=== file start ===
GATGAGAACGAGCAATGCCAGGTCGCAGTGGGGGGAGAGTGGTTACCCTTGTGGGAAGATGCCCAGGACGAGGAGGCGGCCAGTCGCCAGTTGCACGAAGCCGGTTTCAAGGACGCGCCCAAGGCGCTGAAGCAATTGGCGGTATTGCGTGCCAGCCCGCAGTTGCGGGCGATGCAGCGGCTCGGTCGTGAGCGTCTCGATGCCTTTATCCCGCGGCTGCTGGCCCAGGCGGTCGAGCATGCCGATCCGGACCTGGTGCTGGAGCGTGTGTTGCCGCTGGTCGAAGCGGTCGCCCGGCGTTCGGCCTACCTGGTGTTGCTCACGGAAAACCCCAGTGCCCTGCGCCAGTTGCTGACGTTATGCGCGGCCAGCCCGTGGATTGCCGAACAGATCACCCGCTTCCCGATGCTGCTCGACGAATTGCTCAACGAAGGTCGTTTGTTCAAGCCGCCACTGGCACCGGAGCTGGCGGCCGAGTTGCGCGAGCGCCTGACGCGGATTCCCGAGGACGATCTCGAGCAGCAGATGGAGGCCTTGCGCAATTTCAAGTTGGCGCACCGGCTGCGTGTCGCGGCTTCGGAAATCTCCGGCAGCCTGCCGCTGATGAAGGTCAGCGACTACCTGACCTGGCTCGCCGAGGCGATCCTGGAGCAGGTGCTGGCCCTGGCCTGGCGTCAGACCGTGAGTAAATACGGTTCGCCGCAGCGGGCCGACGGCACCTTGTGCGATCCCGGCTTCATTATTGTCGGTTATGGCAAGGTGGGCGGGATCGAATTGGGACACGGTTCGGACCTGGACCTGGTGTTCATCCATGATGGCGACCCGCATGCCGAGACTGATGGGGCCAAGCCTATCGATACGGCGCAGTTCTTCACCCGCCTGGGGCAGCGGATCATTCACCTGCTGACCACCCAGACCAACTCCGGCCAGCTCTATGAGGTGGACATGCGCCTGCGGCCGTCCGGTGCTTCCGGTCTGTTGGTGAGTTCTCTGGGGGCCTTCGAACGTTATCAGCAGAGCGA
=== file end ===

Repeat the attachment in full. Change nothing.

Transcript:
GATGAGAACGAGCAATGCCAGGTCGCAGTGGGGGGAGAGTGGTTACCCTTGTGGGAAGATGCCCAGGACGAGGAGGCGGCCAGTCGCCAGTTGCACGAAGCCGGTTTCAAGGACGCGCCCAAGGCGCTGAAGCAATTGGCGGTATTGCGTGCCAGCCCGCAGTTGCGGGCGATGCAGCGGCTCGGTCGTGAGCGTCTCGATGCCTTTATCCCGCGGCTGCTGGCCCAGGCGGTCGAGCATGCCGATCCGGACCTGGTGCTGGAGCGTGTGTTGCCGCTGGTCGAAGCGGTCGCCCGGCGTTCGGCCTACCTGGTGTTGCTCACGGAAAACCCCAGTGCCCTGCGCCAGTTGCTGACGTTATGCGCGGCCAGCCCGTGGATTGCCGAACAGATCACCCGCTTCCCGATGCTGCTCGACGAATTGCTCAACGAAGGTCGTTTGTTCAAGCCGCCACTGGCACCGGAGCTGGCGGCCGAGTTGCGCGAGCGCCTGACGCGGATTCCCGAGGACGATCTCGAGCAGCAGATGGAGGCCTTGCGCAATTTCAAGTTGGCGCACCGGCTGCGTGTCGCGGCTTCGGAAATCTCCGGCAGCCTGCCGCTGATGAAGGTCAGCGACTACCTGACCTGGCTCGCCGAGGCGATCCTGGAGCAGGTGCTGGCCCTGGCCTGGCGTCAGACCGTGAGTAAATACGGTTCGCCGCAGCGGGCCGACGGCACCTTGTGCGATCCCGGCTTCATTATTGTCGGTTATGGCAAGGTGGGCGGGATCGAATTGGGACACGGTTCGGACCTGGACCTGGTGTTCATCCATGATGGCGACCCGCATGCCGAGACTGATGGGGCCAAGCCTATCGATACGGCGCAGTTCTTCACCCGCCTGGGGCAGCGGATCATTCACCTGCTGACCACCCAGACCAACTCCGGCCAGCTCTATGAGGTGGACATGCGCCTGCGGCCGTCCGGTGCTTCCGGTCTGTTGGTGAGTTCTCTGGGGGCCTTCGAACGTTATCAGCAGAGCGA